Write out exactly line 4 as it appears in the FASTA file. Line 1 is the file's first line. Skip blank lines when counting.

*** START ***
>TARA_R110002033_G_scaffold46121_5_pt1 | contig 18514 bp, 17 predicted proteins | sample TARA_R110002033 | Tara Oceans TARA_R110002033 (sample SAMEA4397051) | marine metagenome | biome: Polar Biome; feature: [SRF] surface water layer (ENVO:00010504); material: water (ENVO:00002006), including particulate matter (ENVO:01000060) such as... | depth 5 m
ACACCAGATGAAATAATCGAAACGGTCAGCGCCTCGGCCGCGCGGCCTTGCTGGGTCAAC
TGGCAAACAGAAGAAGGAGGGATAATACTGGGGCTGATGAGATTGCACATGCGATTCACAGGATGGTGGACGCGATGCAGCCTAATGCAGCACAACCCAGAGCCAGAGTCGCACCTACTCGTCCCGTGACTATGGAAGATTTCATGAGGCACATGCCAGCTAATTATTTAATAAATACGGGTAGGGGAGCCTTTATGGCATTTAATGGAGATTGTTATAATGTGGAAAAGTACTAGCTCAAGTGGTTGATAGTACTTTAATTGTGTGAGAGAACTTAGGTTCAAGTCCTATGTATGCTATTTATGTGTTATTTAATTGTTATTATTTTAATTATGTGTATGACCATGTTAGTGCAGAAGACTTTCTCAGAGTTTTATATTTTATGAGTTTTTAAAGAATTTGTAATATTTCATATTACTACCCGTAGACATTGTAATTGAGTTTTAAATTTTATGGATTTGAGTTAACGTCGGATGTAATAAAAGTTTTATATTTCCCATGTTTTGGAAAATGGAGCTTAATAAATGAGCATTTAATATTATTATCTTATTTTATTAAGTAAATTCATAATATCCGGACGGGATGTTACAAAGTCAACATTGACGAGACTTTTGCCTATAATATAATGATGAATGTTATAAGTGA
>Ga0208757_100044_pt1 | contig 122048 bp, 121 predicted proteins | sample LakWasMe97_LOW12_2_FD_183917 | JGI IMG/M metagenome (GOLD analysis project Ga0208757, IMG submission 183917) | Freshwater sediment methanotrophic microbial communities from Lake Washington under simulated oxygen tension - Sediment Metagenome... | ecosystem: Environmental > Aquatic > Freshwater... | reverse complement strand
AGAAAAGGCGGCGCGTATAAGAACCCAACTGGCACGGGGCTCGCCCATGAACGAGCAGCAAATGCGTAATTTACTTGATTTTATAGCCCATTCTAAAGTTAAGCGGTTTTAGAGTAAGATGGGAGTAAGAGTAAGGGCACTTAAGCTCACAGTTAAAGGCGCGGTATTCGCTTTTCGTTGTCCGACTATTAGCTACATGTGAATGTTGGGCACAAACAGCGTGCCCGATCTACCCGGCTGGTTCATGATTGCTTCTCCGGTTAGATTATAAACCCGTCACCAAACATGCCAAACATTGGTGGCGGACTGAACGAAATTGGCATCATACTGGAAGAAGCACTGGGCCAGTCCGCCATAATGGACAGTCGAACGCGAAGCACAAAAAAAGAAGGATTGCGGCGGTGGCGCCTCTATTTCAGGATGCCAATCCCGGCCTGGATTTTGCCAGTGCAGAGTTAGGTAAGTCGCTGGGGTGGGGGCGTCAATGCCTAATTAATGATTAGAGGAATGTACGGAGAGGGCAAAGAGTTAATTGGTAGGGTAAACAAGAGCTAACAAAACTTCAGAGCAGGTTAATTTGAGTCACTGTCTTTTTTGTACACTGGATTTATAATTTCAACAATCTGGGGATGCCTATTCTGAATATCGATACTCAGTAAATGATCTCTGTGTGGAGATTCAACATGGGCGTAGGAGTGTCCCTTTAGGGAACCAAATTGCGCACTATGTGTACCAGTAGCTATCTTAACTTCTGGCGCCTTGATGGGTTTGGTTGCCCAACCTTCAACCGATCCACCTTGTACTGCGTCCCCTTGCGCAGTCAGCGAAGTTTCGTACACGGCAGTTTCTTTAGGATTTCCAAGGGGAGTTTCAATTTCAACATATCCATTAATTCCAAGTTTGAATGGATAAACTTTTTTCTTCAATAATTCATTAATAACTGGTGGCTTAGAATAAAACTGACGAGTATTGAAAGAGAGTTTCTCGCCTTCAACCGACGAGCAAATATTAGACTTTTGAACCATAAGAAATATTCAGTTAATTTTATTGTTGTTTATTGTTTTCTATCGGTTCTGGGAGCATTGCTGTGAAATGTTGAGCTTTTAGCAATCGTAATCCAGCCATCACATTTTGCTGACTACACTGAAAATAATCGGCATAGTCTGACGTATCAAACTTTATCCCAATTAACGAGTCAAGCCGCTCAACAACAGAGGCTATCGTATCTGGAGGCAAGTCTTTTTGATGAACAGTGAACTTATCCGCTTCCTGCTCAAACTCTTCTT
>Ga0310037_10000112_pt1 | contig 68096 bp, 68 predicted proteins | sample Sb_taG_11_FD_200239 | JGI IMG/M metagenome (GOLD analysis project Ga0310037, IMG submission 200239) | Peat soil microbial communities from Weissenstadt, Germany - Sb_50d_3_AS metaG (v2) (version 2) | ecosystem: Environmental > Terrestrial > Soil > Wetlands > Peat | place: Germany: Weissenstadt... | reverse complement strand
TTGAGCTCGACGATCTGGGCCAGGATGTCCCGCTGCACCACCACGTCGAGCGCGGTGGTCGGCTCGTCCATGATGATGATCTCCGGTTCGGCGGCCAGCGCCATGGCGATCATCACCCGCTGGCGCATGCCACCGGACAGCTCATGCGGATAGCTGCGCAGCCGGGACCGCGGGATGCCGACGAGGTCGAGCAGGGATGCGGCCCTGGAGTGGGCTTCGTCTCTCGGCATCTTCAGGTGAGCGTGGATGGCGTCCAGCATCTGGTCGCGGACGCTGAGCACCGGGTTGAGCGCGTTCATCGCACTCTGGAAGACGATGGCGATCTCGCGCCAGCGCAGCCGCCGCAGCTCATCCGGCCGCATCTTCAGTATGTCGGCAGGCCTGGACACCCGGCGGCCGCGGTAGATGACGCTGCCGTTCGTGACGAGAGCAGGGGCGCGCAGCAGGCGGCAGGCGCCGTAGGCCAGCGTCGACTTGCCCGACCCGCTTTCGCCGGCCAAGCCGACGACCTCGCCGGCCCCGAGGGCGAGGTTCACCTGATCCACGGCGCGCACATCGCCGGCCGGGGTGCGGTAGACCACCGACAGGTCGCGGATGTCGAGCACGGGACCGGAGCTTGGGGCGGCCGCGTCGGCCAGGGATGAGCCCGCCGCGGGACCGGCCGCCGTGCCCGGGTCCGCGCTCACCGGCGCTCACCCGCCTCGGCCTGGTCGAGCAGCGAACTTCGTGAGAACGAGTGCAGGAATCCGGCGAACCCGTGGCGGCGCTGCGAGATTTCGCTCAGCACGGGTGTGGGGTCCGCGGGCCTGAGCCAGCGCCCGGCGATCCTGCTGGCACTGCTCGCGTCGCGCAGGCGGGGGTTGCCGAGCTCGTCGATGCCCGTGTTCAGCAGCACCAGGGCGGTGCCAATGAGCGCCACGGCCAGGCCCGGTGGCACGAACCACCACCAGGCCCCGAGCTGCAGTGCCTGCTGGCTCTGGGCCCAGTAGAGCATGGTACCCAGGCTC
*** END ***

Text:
>Ga0208757_100044_pt1 | contig 122048 bp, 121 predicted proteins | sample LakWasMe97_LOW12_2_FD_183917 | JGI IMG/M metagenome (GOLD analysis project Ga0208757, IMG submission 183917) | Freshwater sediment methanotrophic microbial communities from Lake Washington under simulated oxygen tension - Sediment Metagenome... | ecosystem: Environmental > Aquatic > Freshwater... | reverse complement strand